3. For best results, use a high-quality gluten-free flour blend that already contains xanthan gum. To make this bread with a flour blend that doesn't contain xanthan gum, mix 15 g whole psyllium husk with the water and let it sit until it gels. Then mix the ingredients and follow the directions as indicated.
  4. Tap water can be subbed if it hasn't been chemically treated. Chlorine will kill the active cultures and wild yeast.
  5. This dough can be mixed by hand if you don't have a stand mixer. I use a Danish Dough Whisk to mix it.
  6. I finish proofing the dough in the refrigerator. It slows down the rise and helps prevent over-proofing your dough.
  7. I use a 5.5-quart Dutch oven to bake this bread. If you don't have a Dutch oven, you can use a cast-iron skillet and cover the bread with aluminum foil for the first half of the baking process.
  8. This bread is best served toasted. Think toast for breakfast, garlic bread, etc.


Nutrition Facts
4-Ingredient Sourdough Bread
Amount Per Serving
Calories 236 Calories from Fat 18
% Daily Value*
Fat 2g3%
Sodium 778mg32%
Potassium 1mg0%
Carbohydrates 51g17%
Fiber 7g28%
Sugar 2g2%
Protein 7g14%
Calcium 43mg4%
Iron 2mg11%
* Percent Daily Values are based on a 2000 calorie diet.

5 from 2 votes
Gluten-Free Sourdough Starter in a mason jar with a cloth covering on top
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Sourdough Starter

Making sourdough starter and using it in recipes is a whole other level of baking – it’s challenging at first, but once you get the hang of it, you’ll get such great satisfaction from it. That said, here are some important terms to understand before starting:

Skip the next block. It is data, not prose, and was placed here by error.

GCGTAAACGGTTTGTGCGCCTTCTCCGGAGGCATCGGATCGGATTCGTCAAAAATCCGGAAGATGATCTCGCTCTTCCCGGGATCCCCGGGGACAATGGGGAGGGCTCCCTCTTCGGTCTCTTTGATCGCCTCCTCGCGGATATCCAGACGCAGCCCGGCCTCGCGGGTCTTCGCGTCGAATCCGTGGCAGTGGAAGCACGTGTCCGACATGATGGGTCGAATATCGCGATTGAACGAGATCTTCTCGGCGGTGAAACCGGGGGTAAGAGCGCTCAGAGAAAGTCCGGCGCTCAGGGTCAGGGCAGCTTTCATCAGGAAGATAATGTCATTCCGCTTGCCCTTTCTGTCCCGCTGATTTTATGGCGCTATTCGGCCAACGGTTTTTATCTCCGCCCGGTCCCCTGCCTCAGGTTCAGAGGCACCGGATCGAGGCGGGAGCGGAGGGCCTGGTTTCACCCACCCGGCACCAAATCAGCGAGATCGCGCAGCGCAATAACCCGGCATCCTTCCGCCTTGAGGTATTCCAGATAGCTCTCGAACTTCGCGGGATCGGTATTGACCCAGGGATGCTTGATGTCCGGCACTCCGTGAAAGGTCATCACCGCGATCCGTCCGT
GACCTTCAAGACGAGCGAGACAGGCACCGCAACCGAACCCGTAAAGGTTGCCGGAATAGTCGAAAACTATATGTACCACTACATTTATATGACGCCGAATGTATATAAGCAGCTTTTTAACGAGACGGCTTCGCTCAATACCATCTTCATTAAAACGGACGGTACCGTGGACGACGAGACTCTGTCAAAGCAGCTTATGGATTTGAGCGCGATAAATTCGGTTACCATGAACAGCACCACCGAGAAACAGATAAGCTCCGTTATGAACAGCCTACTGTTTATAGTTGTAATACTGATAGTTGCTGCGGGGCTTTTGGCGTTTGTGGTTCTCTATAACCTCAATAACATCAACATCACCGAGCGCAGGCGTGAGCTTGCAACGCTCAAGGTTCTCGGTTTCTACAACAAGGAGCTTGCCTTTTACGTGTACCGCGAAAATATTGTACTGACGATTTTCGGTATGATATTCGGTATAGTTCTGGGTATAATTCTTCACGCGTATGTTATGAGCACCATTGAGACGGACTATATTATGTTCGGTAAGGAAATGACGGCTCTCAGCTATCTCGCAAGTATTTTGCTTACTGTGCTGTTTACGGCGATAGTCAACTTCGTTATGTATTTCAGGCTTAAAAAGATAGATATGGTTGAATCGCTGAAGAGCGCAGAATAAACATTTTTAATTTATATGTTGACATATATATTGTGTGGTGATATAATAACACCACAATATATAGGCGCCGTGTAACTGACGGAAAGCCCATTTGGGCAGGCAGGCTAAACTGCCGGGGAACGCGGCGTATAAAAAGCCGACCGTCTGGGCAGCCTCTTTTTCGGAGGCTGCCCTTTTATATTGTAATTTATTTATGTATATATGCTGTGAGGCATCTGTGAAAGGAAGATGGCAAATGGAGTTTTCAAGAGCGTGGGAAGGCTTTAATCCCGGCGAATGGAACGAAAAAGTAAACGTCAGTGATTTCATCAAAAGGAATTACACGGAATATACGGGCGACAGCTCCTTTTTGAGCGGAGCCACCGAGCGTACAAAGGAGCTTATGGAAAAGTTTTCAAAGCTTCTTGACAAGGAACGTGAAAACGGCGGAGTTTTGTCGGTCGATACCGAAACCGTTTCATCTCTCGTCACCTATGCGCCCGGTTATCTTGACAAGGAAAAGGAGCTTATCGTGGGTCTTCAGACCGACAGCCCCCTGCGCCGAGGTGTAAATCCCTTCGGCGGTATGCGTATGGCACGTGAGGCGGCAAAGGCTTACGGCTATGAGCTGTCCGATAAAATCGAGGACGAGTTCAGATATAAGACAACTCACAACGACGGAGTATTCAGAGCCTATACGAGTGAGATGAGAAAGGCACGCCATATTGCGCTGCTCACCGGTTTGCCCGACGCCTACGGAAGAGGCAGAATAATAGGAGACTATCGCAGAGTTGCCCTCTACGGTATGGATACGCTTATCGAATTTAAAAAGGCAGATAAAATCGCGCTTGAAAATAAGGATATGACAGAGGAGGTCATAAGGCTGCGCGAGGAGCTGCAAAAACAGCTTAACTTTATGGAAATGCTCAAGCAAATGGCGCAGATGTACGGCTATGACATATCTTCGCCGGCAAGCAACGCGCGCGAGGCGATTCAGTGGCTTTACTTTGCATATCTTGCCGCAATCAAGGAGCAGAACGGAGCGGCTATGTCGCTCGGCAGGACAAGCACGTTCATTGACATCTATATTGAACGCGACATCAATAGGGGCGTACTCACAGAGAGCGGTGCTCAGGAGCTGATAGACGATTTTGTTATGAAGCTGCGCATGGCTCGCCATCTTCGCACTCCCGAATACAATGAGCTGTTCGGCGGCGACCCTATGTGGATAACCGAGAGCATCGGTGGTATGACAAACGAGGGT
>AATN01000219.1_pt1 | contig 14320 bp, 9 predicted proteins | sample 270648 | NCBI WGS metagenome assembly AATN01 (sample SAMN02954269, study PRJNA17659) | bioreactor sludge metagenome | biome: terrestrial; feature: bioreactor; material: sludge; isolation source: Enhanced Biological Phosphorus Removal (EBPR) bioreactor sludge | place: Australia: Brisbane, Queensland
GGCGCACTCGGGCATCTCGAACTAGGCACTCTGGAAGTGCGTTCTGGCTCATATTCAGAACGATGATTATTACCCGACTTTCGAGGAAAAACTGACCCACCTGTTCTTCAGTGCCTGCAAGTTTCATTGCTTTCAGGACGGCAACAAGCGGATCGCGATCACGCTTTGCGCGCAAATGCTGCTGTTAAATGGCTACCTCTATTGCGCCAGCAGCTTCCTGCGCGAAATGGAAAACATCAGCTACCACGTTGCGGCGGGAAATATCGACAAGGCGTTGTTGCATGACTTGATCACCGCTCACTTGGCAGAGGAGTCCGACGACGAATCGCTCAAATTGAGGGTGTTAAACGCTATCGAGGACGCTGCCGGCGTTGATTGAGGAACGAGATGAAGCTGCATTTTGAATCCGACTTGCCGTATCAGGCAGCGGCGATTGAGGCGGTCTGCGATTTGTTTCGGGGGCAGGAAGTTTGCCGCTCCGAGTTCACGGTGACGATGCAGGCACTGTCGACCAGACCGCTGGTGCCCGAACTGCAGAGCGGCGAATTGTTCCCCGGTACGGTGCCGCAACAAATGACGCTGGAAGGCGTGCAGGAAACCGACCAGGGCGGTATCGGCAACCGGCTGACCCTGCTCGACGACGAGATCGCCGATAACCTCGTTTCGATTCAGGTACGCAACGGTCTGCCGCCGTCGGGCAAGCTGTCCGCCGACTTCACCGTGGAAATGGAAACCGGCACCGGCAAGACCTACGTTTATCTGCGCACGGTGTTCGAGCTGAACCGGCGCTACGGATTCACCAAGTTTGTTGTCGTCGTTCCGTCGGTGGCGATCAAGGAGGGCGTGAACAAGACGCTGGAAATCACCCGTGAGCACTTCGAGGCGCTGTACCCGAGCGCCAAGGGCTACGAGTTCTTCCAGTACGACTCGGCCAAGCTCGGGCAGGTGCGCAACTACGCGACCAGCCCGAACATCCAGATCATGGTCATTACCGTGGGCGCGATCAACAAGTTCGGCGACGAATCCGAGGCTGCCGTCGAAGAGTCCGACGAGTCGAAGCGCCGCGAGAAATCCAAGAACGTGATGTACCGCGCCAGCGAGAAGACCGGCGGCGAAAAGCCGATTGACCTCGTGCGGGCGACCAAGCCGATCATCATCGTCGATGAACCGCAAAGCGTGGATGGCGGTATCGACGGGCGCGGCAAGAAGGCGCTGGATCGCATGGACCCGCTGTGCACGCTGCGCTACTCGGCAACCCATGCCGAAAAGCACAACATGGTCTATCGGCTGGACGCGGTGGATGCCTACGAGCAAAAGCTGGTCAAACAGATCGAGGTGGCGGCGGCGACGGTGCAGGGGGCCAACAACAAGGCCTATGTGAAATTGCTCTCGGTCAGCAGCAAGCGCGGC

A mature starter is over 14 days old and has been doubling in size and you're able to predict how long it takes a starter to reach its “peak.” Some sourdough recipes call for a starter to be used while at its peak (when it domes, is very active, and is full of air bubbles), which is about 6-8 hours after feeding. This is often also referred to as an active starter.
An unfed starter is a starter that's ready to be fed again for its daily feeding/discard routine. It's past its peak and is no longer active. The bubbles are starting to deflate and the top of the starter is no longer domed.
A sourdough discard is the part that has been removed before you feed the remaining starter. The discard no longer gets fed and is either thrown out or saved for recipes that call for sourdough discard.



  • Day 1: Add 25 grams gluten free flour and 25 grams water to a glass jar. Mix well and scrape down the sides the best you can.
  • Day 2: No discard. Add 25 grams flour and 25 grams water.
  • Days 3-6: Stir the starter and discard all but 25 grams of the starter. Add 25 grams flour and 25 grams water. Mix well and scrape down the sides the best you can.
  • Days 7-10: Stir the starter and discard all but 25 grams of the starter. Add 50 grams flour and 50 grams water. Mix well and scrape down the sides the best you can.
  • Days 11-14: Stir the starter and discard all but 25 grams. Add 75 grams flour and 75 grams water. Mix well and scrape down the sides the best you can.


  1. After day 14, you can continue to maintain this feeding schedule if you plan on baking with it soon.
  2. If you don’t plan on baking soon, store the starter in the refrigerator and maintain by discarding/feeding weekly.
  3. Do not keep an air-tight seal on your starter.
  4. Do not bake with the discard until the starter is at least 7 days old.
For more information about sourdough starter, visit:
Disclaimer: All nutrition facts on Gluten Free & More are meant only as a guide and may differ depending on product brands used or ingredient substitutions. Some errors may occur, so you are encouraged to confirm the recipe’s ingredient and nutrition suitability for your own diet.
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Tags: Bread Shay Lachendro Sourdough